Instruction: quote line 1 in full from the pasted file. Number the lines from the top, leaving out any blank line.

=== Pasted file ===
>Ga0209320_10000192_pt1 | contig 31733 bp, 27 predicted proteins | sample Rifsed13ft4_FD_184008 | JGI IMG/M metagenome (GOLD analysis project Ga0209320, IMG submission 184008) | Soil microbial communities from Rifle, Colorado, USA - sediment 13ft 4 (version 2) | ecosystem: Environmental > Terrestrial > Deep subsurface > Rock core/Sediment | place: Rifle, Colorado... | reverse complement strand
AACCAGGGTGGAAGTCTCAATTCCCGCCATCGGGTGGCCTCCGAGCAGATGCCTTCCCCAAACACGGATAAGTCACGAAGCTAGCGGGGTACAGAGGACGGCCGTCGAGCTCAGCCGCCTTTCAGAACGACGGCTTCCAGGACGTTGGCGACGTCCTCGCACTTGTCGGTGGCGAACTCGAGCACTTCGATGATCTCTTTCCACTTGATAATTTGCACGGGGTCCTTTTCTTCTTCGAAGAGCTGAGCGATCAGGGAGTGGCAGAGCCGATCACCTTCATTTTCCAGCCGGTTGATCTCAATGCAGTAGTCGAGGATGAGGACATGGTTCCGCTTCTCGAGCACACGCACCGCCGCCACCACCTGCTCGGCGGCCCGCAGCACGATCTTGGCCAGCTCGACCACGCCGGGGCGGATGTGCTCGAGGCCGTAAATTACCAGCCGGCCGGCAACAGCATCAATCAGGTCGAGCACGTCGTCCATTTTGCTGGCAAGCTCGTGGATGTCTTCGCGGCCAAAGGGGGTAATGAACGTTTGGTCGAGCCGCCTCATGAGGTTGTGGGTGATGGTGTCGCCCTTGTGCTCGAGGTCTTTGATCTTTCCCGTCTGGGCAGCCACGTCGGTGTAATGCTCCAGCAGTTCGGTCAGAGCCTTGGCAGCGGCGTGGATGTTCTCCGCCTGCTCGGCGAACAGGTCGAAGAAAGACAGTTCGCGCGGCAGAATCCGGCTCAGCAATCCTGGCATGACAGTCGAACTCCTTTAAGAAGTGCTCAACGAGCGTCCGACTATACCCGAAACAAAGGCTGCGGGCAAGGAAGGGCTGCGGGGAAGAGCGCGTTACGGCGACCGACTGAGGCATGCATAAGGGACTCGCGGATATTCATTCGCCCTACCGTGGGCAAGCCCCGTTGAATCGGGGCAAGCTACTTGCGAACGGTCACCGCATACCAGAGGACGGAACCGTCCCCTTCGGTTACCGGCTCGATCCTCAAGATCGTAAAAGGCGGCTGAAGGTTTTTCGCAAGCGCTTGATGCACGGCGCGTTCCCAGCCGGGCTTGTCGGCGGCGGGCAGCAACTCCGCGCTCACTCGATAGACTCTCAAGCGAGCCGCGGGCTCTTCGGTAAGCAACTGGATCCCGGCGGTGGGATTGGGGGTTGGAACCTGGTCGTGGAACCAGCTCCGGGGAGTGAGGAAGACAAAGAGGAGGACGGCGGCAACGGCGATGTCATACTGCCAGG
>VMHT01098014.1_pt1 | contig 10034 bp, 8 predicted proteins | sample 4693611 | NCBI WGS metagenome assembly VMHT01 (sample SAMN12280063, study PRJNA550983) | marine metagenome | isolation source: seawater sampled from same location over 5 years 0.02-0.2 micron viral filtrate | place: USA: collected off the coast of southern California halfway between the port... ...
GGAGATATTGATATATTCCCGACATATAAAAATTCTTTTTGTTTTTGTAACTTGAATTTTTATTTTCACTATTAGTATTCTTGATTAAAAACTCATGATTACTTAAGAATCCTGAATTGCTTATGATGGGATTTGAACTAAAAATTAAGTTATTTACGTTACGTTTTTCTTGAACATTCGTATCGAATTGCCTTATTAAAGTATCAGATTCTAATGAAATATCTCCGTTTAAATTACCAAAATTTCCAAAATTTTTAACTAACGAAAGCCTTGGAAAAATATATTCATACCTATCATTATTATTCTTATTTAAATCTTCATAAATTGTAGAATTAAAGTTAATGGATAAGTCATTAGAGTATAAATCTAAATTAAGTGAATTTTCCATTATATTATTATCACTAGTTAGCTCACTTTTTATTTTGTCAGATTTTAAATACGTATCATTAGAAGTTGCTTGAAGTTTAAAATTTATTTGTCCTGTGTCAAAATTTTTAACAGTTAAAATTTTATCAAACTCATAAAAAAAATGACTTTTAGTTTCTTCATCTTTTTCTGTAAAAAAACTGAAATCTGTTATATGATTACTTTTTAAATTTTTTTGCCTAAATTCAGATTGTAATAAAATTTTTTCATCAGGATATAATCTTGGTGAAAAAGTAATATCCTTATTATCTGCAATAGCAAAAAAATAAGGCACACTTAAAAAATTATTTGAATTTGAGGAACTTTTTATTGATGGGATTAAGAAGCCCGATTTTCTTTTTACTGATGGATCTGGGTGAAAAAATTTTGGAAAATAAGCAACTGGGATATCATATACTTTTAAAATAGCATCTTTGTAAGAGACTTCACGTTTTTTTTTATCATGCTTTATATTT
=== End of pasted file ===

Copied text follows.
>Ga0209320_10000192_pt1 | contig 31733 bp, 27 predicted proteins | sample Rifsed13ft4_FD_184008 | JGI IMG/M metagenome (GOLD analysis project Ga0209320, IMG submission 184008) | Soil microbial communities from Rifle, Colorado, USA - sediment 13ft 4 (version 2) | ecosystem: Environmental > Terrestrial > Deep subsurface > Rock core/Sediment | place: Rifle, Colorado... | reverse complement strand